Sky News signals Government will seek continued EASA membership

Sky News Political Editor Faisal Islam today covered a potentially significant development in the Government’s post-Brexit plans for aerospace.

Under the headline “Govt to stay in EU air safety body in blurring of Brexit red line”, he reports that Sky understands Ministers will seek to keep the UK as a member of the European Aviation Safety Agency (EASA), despite European Court of Justice (ECJ) oversight of the regulator.

According to the report, the Government is exploring Article 66 of EASA regulations to develop an appropriate route for the UK to participate as a non-EU country, as Norway and Switzerland do today.

Continued membership of EASA, the body that certifies the sale of aircraft components for use and sale and shapes standards across the industry, is an ADS priority for a UK deal with the EU.

If the UK remains a member of EASA, companies in the aerospace sector will continue to benefit from requiring only a single set of certifications for their personnel, facilities and products – delivered through a pan-European regulatory system, with bilateral agreements in place to cover markets around the world.

Speaking at last week’s House of Commons Business, Energy and Industrial Strategy Committee hearing on the implications of Brexit for the aerospace sector, ADS Chief Executive Paul Everitt said:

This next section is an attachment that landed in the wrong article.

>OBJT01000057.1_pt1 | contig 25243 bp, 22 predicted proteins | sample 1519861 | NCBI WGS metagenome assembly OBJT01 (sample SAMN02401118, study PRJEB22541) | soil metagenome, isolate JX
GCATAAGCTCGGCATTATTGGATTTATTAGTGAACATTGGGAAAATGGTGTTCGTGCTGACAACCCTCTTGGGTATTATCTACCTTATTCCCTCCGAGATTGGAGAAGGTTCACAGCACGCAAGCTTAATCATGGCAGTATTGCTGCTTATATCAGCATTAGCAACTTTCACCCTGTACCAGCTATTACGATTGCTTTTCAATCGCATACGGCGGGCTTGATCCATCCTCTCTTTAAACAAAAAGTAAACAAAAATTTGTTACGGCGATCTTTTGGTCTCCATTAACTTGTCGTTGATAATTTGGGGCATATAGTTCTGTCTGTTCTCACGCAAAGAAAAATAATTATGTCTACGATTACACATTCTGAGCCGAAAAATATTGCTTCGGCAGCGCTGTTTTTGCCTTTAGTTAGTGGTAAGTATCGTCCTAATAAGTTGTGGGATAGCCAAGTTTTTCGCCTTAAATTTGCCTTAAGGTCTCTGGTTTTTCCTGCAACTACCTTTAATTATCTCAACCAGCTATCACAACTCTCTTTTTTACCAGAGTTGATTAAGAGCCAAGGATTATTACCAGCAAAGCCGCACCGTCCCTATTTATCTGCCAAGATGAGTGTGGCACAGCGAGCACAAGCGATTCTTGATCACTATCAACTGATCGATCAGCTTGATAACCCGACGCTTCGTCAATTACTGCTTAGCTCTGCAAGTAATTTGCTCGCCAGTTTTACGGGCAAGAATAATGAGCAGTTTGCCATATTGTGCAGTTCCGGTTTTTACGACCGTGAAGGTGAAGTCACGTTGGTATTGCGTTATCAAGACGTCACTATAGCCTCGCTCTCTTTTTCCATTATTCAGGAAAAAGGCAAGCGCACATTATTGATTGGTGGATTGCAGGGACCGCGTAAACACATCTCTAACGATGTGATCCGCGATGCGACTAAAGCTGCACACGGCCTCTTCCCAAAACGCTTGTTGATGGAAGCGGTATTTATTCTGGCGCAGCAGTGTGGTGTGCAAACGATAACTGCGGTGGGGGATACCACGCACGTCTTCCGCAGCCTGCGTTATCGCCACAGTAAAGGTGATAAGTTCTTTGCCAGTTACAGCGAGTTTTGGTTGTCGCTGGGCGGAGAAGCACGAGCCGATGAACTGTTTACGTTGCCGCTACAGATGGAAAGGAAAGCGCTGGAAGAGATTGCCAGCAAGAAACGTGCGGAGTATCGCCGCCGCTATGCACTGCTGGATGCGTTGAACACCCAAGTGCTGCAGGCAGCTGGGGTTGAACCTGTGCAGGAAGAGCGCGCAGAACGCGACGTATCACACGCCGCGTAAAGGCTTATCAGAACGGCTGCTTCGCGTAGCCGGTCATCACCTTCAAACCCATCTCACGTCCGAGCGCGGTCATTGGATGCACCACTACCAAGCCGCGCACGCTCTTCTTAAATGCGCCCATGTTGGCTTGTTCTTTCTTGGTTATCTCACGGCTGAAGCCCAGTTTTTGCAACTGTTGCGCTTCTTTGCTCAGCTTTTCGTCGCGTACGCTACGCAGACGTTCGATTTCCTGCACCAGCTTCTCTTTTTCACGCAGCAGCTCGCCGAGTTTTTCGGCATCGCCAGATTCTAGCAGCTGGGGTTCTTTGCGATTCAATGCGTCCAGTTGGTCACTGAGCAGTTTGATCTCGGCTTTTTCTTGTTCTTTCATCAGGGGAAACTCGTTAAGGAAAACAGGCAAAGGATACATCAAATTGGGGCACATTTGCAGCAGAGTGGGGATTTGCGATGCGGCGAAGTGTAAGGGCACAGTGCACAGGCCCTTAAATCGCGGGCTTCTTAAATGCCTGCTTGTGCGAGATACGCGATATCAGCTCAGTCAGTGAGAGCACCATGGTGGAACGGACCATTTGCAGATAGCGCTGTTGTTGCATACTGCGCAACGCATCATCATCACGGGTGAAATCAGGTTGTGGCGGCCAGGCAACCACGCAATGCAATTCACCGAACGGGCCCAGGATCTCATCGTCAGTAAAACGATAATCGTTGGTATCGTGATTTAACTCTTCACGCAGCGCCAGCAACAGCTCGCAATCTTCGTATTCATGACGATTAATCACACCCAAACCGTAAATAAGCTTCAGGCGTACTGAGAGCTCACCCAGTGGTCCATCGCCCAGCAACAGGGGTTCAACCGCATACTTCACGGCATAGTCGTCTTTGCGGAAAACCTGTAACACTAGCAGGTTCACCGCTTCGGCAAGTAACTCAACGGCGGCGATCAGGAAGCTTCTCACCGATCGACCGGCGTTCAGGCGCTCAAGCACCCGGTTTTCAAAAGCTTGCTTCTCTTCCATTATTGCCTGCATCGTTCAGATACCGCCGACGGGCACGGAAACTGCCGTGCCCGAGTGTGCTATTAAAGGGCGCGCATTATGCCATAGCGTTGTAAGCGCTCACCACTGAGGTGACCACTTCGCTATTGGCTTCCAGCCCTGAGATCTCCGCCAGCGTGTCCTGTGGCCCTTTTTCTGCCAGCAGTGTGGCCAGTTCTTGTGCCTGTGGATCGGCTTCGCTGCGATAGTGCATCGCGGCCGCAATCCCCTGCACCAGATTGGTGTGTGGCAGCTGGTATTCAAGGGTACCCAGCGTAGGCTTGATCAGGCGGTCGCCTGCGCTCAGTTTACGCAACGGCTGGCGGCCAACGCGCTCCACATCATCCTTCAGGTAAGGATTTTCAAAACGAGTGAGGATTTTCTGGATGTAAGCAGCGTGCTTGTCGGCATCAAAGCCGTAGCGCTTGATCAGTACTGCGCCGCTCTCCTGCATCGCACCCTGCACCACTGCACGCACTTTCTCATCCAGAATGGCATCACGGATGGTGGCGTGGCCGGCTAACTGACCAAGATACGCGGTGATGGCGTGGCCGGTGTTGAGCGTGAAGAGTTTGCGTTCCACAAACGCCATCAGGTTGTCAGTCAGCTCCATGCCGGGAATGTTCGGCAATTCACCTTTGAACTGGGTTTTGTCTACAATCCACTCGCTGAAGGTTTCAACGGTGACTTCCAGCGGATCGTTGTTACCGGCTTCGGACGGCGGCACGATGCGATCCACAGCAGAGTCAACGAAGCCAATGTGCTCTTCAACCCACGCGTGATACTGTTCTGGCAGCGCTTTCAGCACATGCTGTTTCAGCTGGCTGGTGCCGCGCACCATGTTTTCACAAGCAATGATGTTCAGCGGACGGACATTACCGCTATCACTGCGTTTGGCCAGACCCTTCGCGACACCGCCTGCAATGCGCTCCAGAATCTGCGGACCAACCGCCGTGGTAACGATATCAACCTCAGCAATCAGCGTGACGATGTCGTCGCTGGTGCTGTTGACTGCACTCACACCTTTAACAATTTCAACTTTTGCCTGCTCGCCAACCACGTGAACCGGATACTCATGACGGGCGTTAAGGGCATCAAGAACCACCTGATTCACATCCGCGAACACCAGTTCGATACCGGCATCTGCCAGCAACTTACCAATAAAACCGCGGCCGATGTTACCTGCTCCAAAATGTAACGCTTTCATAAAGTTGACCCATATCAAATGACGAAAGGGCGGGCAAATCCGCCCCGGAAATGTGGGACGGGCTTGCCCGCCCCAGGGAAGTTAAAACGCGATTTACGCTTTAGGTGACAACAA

“Our route to market is very much facilitated by the regulatory regime.  Without that regulatory regime we do not have a route into global markets, whether Europe, US or China, because of the mutual recognition arrangement.

“The UK was a prime mover in shaping the European Aviation Safety Agency and it was designed to ensure that there was a high‑level core of expertise that sat within the European body to manage the complex safety issues, particularly around new product certifications.  You cannot rebuild that capability in a short period of time.”

To see the full Sky News report, click here: https://news.sky.com/story/govt-to-stay-in-eu-air-safety-body-in-blurring-of-brexit-red-line-11151049